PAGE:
Dr Gift Mugano
The problems of export are sector-wide. The major problems currently impeding the expansion of the export sector relate to weak competitiveness in which several factors play a part. The basis of trade is production.
Currently, the difficult macroeconomic environment obtaining in Zimbabwe has resulted in a situation of widespread “production aversion”, where producers and entrepreneurs tend to shy away from investment in production capacities because of perceived uncertainties; costs are high leading to uncertainties about the price of the final products as to whether they can compete with similar products in the international and domestic markets. Insufficient production results in insufficient exports.
Furthermore, Zimbabwe’s export trade performance is constrained by a variety of factors including poor competitiveness of local goods in international markets due to the strengthening of the United States Dollar against regional currencies; high transactional costs for imports and exports, low foreign direct investments; high cost of compliance due to over regulation and excessive penalties, high manufacturing base namely high costs of utilities; limited access to trade financing and export incentives; non- vibrant domestic economy; inadequate institutional and strategic support directed at trade development; inability by firms to meet standards in export markets; vulnerability to shocks associated with dependence on global markets particularly on South African economy; illegal sanctions and withdrawal of preferences in key markets; lack of access to information on available markets; high country risk and demand for cash upfront payment by suppliers for raw materials; and old equipment and poor firm capitalisation levels as well as policy inconsistencies.
Other specific challenges relates to the difficulty in trading across the borders and logistical challenges.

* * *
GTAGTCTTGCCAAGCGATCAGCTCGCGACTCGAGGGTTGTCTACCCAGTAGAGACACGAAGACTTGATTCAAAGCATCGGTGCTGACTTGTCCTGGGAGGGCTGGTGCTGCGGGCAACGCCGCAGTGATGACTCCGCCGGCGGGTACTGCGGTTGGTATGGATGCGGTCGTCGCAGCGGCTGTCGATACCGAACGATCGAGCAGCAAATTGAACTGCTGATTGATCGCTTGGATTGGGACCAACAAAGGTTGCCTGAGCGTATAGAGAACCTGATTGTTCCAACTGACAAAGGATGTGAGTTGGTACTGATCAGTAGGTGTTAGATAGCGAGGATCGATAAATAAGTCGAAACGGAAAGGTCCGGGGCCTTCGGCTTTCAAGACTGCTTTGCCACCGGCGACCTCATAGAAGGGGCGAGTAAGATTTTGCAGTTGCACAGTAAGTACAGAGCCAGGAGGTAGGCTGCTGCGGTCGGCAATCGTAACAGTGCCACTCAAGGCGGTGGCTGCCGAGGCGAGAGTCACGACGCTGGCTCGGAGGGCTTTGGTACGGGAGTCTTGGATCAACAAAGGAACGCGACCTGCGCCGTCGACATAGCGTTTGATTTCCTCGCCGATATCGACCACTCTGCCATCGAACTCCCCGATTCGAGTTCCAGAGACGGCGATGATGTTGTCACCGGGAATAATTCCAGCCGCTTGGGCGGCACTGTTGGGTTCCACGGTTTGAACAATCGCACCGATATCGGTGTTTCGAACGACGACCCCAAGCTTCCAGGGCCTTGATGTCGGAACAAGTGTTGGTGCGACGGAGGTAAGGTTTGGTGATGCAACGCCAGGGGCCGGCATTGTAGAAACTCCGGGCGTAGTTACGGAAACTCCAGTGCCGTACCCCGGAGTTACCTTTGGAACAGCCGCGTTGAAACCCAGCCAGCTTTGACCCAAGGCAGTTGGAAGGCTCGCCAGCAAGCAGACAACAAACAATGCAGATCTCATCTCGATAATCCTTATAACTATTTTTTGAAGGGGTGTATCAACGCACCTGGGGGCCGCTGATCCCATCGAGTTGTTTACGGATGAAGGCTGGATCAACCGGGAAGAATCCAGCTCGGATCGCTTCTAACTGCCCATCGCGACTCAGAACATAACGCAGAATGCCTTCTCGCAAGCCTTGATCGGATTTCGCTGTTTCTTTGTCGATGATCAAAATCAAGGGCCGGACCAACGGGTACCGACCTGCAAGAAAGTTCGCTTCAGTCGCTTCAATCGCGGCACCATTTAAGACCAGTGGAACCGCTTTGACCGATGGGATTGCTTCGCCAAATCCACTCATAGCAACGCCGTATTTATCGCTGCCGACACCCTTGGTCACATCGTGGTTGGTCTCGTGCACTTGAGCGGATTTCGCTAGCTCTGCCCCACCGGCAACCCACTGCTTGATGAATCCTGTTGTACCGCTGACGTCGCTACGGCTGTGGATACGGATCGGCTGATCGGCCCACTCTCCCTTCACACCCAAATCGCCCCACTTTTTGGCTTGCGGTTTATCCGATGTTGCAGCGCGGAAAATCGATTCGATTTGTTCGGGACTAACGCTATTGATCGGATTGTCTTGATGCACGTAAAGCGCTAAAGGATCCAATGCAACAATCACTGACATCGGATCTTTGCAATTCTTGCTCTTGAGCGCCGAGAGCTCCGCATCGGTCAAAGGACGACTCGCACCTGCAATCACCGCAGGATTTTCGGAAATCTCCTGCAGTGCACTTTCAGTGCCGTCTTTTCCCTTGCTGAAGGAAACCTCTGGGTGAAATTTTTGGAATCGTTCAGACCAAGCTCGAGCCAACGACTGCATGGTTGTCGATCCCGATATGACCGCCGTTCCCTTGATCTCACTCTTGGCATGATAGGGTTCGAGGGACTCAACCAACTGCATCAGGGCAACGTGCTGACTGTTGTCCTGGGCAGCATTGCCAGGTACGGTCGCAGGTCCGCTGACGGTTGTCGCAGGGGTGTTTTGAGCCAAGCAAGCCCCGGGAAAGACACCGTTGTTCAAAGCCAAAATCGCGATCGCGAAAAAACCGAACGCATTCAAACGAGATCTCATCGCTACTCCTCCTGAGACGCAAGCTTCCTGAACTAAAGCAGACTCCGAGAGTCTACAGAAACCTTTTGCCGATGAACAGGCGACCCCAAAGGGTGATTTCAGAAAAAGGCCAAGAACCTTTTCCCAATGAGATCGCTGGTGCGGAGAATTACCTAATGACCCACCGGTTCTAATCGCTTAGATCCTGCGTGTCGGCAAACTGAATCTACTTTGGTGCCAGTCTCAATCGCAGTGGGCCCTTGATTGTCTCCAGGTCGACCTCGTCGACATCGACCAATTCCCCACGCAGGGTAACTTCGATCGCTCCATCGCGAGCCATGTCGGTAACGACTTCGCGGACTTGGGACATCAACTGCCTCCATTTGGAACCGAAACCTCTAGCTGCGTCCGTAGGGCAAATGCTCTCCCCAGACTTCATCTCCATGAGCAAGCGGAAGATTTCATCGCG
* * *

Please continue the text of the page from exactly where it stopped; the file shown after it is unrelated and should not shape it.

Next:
Ease of trading across borders
Zimbabwe ranks 148 out of 190 economies on the ease of trading across borders indicator of the World Bank ease of doing business ranking.
A major reform which affected the country’s ranking as cited in the report was that Zimbabwe made trading across borders more difficult by introducing a mandatory pre-shipment inspection for imported products.
The logistics performance of a country is measured using Logistics Performance Index (LPI), which is published by the World Bank every two years depicts the LPI of countries on the basis of indicators on a score of 1 to 5 (5=Highest, best performing). These indicators are:-
Efficiency of clearing process
Quality of trade and transport infrastructure
Ease of arranging competitively priced shipment
Competence and quality of logistics services
Ability to track trade consignments
Domestic logistics costs
Timeliness of shipment with expected delivery time
In the 2016 LPI, Zimbabwe ranked 151 out of 160 economies.
Table 1 shows the country’s performance on the indicators, with comparator countries. Overall, Zimbabwe is the least performer on logistics performance index compared to all its comparator countries on its performance on the logistics performance index, as shown in Table 1.
These challenges still exists regardless of the fact that Government undertook doing business reforms from September 2016. In as much as there a number of reasons why doing business reforms are moving at a snail pace, one of the key factors is the absence of an institutional set up to deal with the doing business reforms.
Dr Mugano is an author and expert in Trade and International Finance. He has successfully supervised four Doctorate candidates in the field of Trade and International finance, published over twenty – five articles and book chapters in peer reviewed journals. He is a Research Associate at Nelson Mandela University, Registrar at Zimbabwe Ezekiel Guti University and Director at Africa Economic Development Strategies. Feedback: Cell: +263 772 541 209. Email: email@example.com.